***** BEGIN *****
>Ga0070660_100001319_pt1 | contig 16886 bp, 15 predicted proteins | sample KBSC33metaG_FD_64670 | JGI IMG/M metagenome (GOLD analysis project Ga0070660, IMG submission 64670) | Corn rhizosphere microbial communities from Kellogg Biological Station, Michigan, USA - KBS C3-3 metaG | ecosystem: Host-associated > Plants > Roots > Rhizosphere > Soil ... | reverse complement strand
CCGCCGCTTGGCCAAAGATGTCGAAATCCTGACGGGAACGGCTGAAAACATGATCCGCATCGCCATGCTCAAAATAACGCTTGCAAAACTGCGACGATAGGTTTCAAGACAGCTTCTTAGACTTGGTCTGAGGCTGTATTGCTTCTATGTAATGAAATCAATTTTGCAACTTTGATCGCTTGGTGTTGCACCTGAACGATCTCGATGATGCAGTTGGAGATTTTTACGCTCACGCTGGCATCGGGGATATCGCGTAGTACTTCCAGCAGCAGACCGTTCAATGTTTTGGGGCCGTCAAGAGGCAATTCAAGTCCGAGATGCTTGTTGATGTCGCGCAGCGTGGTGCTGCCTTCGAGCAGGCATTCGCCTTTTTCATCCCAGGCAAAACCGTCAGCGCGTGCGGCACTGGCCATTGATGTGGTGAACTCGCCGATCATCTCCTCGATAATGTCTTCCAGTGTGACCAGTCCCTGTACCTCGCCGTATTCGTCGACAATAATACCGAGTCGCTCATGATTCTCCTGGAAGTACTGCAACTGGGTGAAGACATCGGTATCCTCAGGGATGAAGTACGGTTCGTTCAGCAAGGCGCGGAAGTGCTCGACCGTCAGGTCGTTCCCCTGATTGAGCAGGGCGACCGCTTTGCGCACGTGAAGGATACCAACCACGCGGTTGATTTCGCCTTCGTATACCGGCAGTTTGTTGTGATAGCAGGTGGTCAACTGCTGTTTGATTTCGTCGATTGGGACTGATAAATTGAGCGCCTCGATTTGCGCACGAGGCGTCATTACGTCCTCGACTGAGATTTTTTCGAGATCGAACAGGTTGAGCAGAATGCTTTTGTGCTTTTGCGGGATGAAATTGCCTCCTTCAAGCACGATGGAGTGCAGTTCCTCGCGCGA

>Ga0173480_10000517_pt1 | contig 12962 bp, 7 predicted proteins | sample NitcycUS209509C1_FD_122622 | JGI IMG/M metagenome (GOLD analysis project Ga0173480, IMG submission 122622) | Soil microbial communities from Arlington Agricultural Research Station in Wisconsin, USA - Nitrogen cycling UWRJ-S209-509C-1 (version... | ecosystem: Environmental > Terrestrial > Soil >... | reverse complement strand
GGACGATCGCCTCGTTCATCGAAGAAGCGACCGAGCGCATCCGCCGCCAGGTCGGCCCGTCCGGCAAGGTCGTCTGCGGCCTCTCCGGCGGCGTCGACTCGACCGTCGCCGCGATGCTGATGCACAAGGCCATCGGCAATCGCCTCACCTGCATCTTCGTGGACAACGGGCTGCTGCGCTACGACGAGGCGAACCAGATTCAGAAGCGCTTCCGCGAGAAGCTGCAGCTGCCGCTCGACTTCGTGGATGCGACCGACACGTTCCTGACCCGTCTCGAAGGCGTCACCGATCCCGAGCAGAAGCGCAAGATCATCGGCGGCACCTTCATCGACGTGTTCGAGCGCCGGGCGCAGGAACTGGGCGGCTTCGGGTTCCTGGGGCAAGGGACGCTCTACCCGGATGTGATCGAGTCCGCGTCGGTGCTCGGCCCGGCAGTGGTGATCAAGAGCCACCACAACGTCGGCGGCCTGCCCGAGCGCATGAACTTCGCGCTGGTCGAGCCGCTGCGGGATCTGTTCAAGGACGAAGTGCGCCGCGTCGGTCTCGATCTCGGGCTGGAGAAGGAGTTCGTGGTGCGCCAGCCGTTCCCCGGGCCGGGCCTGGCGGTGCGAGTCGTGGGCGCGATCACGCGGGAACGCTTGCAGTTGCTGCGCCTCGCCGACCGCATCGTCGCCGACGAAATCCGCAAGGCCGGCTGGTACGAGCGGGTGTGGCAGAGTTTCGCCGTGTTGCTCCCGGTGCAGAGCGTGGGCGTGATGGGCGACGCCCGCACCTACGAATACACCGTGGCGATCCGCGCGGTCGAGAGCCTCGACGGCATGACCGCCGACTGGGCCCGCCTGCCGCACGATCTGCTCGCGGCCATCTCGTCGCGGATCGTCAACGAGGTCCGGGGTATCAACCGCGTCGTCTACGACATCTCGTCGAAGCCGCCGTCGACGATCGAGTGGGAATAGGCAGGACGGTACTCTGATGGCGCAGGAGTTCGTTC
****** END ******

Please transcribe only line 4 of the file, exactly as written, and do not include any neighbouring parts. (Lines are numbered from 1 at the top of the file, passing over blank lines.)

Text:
GGACGATCGCCTCGTTCATCGAAGAAGCGACCGAGCGCATCCGCCGCCAGGTCGGCCCGTCCGGCAAGGTCGTCTGCGGCCTCTCCGGCGGCGTCGACTCGACCGTCGCCGCGATGCTGATGCACAAGGCCATCGGCAATCGCCTCACCTGCATCTTCGTGGACAACGGGCTGCTGCGCTACGACGAGGCGAACCAGATTCAGAAGCGCTTCCGCGAGAAGCTGCAGCTGCCGCTCGACTTCGTGGATGCGACCGACACGTTCCTGACCCGTCTCGAAGGCGTCACCGATCCCGAGCAGAAGCGCAAGATCATCGGCGGCACCTTCATCGACGTGTTCGAGCGCCGGGCGCAGGAACTGGGCGGCTTCGGGTTCCTGGGGCAAGGGACGCTCTACCCGGATGTGATCGAGTCCGCGTCGGTGCTCGGCCCGGCAGTGGTGATCAAGAGCCACCACAACGTCGGCGGCCTGCCCGAGCGCATGAACTTCGCGCTGGTCGAGCCGCTGCGGGATCTGTTCAAGGACGAAGTGCGCCGCGTCGGTCTCGATCTCGGGCTGGAGAAGGAGTTCGTGGTGCGCCAGCCGTTCCCCGGGCCGGGCCTGGCGGTGCGAGTCGTGGGCGCGATCACGCGGGAACGCTTGCAGTTGCTGCGCCTCGCCGACCGCATCGTCGCCGACGAAATCCGCAAGGCCGGCTGGTACGAGCGGGTGTGGCAGAGTTTCGCCGTGTTGCTCCCGGTGCAGAGCGTGGGCGTGATGGGCGACGCCCGCACCTACGAATACACCGTGGCGATCCGCGCGGTCGAGAGCCTCGACGGCATGACCGCCGACTGGGCCCGCCTGCCGCACGATCTGCTCGCGGCCATCTCGTCGCGGATCGTCAACGAGGTCCGGGGTATCAACCGCGTCGTCTACGACATCTCGTCGAAGCCGCCGTCGACGATCGAGTGGGAATAGGCAGGACGGTACTCTGATGGCGCAGGAGTTCGTTC